3D printing is nothing new in industrial circles. But with home 3D printers now available at a reasonable price and and filesharing websites offering templates some people are dreaming of “a radical economic shift as consumers stop shopping and start making what they need.”(MIT Technology Review, 07.01.2013) Not gonna happen, say others, because “[m]ost 3D printers lay down thin layers of extruded plastic” while “so much of what we use continues to be made out of natural substances, and for good reason.”
Hobbyists may be stuck counterfeiting Lego parts for a while but German manufacturer of laser-sintering systems EOS wowed everyone a few years ago when they printed a Stradivarius.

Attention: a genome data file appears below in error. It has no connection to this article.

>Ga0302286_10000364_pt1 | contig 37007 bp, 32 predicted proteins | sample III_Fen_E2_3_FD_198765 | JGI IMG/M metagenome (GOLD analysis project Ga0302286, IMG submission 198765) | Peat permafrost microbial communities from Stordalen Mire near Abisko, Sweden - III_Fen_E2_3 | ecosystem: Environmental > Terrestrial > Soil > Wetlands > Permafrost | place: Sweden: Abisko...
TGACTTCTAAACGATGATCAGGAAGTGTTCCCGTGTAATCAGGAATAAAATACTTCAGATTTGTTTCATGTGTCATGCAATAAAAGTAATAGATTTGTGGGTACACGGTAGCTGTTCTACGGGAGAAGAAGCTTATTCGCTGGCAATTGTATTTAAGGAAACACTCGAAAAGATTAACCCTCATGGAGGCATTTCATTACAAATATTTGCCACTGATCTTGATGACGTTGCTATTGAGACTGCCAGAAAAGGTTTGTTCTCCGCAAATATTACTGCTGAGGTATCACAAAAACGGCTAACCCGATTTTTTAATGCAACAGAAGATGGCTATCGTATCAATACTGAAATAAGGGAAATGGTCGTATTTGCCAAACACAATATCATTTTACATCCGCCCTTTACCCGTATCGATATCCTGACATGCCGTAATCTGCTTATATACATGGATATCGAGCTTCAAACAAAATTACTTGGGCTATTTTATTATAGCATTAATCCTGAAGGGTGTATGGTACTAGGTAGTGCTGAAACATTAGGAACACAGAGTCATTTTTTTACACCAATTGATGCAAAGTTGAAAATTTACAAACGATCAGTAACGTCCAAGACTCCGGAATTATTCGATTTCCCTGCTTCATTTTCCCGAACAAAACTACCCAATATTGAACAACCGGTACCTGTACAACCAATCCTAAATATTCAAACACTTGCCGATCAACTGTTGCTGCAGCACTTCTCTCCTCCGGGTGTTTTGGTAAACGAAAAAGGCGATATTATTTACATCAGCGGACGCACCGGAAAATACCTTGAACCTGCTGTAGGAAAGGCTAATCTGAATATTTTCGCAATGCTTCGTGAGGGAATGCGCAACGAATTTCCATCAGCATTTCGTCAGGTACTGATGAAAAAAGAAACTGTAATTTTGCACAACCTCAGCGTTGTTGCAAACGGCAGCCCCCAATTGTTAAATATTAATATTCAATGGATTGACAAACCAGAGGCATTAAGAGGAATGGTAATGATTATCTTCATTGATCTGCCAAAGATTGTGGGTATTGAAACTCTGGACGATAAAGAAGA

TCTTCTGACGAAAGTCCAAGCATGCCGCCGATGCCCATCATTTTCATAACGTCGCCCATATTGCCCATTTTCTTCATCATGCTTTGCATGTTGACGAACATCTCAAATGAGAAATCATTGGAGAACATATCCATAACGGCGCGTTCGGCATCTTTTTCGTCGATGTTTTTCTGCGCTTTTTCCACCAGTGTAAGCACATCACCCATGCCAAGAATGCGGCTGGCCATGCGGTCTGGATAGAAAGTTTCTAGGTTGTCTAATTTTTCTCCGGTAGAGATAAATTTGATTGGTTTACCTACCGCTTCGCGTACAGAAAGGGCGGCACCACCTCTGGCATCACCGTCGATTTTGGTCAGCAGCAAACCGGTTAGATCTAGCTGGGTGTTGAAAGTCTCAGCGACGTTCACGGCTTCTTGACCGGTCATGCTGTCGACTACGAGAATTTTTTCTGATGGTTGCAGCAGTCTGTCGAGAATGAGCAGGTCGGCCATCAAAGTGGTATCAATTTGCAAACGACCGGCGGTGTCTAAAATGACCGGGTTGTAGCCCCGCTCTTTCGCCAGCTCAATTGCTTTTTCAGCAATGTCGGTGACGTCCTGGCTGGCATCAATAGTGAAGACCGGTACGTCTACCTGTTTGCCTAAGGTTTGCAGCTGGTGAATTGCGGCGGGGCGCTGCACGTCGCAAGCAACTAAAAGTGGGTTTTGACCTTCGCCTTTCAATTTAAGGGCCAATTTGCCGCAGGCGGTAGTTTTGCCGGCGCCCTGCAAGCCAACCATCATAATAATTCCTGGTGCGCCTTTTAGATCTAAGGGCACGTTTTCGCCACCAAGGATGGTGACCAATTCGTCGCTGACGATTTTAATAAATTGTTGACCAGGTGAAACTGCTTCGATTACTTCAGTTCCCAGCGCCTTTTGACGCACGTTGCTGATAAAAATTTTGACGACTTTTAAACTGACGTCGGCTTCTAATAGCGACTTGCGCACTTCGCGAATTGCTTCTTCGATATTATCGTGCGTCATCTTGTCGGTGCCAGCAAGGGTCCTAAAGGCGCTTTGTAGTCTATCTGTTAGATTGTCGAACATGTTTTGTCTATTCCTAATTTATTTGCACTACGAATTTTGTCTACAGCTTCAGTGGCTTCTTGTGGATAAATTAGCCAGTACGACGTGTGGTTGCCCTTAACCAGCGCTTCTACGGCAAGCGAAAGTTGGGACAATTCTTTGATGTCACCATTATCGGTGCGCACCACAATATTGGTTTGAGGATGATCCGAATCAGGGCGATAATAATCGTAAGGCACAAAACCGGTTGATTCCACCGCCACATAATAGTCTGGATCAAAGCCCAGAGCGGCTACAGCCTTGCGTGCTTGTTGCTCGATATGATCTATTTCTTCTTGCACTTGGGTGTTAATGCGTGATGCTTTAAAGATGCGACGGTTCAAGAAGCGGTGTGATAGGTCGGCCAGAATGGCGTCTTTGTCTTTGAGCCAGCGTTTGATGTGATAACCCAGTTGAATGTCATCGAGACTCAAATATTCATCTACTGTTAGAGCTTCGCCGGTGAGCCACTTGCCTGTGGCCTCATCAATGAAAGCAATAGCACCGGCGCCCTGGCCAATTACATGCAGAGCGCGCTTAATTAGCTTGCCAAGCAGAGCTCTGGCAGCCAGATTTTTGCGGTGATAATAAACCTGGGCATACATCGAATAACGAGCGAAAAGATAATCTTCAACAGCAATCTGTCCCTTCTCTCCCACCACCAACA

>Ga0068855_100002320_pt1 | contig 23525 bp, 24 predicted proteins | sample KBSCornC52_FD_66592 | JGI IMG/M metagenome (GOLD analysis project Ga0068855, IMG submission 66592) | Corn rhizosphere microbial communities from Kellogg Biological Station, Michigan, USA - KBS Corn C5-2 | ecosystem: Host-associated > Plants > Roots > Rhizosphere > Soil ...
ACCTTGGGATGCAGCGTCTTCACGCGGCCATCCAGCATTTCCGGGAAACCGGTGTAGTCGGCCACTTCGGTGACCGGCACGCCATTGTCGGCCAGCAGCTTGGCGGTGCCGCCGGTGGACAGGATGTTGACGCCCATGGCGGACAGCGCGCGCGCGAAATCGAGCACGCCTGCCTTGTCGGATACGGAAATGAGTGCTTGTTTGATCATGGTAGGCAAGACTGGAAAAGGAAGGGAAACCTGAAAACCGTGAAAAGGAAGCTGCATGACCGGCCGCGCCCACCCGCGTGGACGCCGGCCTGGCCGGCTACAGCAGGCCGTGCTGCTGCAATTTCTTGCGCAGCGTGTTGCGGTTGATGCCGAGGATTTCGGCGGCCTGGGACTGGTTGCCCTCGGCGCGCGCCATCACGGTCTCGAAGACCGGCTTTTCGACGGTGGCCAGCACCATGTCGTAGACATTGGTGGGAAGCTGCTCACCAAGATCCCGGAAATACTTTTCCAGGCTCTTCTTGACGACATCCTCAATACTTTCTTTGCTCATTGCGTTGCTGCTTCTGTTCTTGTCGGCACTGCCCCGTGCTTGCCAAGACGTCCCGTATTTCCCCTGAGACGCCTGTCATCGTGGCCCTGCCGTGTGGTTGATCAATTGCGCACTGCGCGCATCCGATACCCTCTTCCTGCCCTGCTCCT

Even if this was just a publicity stunt, the instrument doesn’t sound too bad. Jay Leno uses the technology to reproduce car parts so would it be conceivable in instrument making and/or repairing? Or is there really nothing like the expertise of a craftsman when it comes to choosing the right wood species, using the same tools as in the 17th century and assembling the parts?
(The title of this post is based on an article published on the Economist website: Print me a Stradivarius)